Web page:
At the international level, the revival of economic liberalism is associated with lower trade barriers and globalization. Multinational employers are increasingly able to abandon countries with high worker rights standards for countries with cheaper labor and little or no respect for workers’ rights. They find these conditions in communist countries like China and Vietnam, which systematically prevent any free trade union organization, but also in authoritarian countries like Egypt and Malaysia, where governments suppress trade unions that do organize. Manufacturers also take advantage of weak labor standards or poor regulatory enforcement in new and developing democracies in Latin America, Eastern Europe, and Asia (see Resources for The New York Times news story on Bangladesh worker tragedy).
Business groups and conservative political parties in many democracies have grown increasingly hostile to trade unions, harking back to the early patterns of confrontation between capitalism and labor in the 19th and early 20th centuries. In the US, many conservative think tanks argue that trade unions are incompatible with economic freedom, violate individual rights, and are predisposed to clash with pro-business political parties. In the US, United Kingdom, and a number of other democratic countries, laws governing trade unions now partially restrict their rights to organize, represent workers, and mount strike actions. For example, Australia has been admonished by the ILO in recent years for new laws that it determined violate international standards and discourage collective bargaining in favor of individualized contracts between workers and employers. France just adopted a similar law encouraging individual contracts. The United Kingdom adopted a new law in 2015 restricting strikes.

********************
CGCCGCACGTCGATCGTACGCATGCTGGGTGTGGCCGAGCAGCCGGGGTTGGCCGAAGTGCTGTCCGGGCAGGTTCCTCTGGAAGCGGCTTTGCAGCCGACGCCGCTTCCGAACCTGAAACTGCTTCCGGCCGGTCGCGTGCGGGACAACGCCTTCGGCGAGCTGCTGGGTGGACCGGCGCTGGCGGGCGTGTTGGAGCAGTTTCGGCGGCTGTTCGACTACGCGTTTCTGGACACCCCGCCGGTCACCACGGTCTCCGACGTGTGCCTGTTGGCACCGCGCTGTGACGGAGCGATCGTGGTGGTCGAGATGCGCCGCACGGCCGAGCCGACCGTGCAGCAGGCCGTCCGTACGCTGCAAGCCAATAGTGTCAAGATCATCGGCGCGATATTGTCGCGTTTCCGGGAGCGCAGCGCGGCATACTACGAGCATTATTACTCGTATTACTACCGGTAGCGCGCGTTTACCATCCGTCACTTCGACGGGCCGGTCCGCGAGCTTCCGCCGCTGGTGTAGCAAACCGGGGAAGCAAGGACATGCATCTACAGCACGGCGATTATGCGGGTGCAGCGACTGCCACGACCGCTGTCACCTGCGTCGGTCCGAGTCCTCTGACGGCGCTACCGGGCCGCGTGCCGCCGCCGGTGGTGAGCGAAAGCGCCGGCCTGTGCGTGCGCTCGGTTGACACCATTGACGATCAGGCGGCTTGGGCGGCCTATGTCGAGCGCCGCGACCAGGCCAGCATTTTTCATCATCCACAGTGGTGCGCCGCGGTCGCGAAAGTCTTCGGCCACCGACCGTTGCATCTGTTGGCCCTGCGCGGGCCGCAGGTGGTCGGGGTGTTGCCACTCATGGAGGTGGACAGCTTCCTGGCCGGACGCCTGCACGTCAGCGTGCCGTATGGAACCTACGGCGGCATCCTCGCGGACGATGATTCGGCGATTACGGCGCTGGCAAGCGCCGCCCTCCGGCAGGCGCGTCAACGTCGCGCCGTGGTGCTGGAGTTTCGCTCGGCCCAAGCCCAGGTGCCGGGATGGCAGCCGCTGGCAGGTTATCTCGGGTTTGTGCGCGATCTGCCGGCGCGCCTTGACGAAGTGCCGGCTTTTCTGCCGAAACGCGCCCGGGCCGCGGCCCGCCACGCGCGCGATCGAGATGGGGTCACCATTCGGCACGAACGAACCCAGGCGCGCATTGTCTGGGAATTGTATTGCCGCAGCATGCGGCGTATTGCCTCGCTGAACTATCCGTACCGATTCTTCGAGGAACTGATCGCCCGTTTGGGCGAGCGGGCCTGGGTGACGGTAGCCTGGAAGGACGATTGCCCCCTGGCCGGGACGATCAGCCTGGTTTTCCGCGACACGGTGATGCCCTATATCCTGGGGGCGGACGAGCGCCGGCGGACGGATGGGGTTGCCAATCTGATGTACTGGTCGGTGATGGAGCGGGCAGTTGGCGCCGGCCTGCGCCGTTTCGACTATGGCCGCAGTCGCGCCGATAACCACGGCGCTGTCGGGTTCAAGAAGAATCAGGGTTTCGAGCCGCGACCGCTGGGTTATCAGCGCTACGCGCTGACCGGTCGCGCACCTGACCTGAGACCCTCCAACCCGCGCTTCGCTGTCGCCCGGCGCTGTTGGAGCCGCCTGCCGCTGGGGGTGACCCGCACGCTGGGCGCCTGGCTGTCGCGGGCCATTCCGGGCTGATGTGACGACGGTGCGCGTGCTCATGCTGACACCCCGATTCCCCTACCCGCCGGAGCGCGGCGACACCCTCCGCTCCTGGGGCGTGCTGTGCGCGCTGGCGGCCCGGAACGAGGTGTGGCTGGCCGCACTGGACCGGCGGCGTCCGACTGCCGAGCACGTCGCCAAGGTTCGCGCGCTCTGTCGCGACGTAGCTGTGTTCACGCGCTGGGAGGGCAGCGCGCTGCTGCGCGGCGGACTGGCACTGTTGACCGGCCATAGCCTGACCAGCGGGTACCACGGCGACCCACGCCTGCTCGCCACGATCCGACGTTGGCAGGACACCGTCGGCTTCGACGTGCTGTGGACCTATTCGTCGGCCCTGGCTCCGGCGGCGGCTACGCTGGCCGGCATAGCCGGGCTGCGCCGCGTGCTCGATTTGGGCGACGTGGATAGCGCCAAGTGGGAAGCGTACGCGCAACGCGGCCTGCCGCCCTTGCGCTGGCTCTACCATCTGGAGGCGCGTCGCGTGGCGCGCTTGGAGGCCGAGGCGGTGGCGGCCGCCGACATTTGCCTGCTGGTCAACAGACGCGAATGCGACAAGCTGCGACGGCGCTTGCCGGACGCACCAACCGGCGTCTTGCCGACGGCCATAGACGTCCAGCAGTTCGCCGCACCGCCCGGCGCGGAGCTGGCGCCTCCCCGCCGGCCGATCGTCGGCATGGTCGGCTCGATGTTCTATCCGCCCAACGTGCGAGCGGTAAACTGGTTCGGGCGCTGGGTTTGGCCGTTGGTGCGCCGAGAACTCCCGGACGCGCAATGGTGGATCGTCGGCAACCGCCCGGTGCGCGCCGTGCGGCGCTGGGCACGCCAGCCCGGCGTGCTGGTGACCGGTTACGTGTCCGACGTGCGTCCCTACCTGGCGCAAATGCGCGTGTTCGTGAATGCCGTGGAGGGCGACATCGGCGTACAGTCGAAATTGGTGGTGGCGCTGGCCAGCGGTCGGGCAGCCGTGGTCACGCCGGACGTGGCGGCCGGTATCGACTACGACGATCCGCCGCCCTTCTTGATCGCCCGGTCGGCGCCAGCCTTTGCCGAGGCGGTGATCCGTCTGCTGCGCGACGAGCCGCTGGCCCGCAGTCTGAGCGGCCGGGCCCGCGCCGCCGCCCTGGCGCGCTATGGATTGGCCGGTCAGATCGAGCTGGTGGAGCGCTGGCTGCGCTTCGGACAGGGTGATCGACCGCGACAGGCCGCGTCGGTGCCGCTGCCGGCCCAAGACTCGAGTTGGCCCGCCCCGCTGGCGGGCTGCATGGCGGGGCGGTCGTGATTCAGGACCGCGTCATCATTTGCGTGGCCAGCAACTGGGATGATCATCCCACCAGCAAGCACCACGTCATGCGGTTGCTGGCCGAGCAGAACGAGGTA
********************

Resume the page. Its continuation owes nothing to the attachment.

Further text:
Free market and pro-business economists usually attribute falling unionization rates in developed democracies to a natural economic shift from industrial manufacturing to services and information technology, as well as to increased global competition. This view has been critiqued by labor economists and trade unionists, however, who believe that unfavorable legal and regulatory changes are largely responsible for the trend and that anti-union laws and ineffective protection of freedom of association has brought about a high degree of inequality, both in wealth and in labor-management relations. These advocates point to northern European countries (Scandinavia, Germany, and the Benelux countries) where there are more favorable labor laws and much higher unionization rates. All of these countries achieve high levels of production, productivity, and standards of living.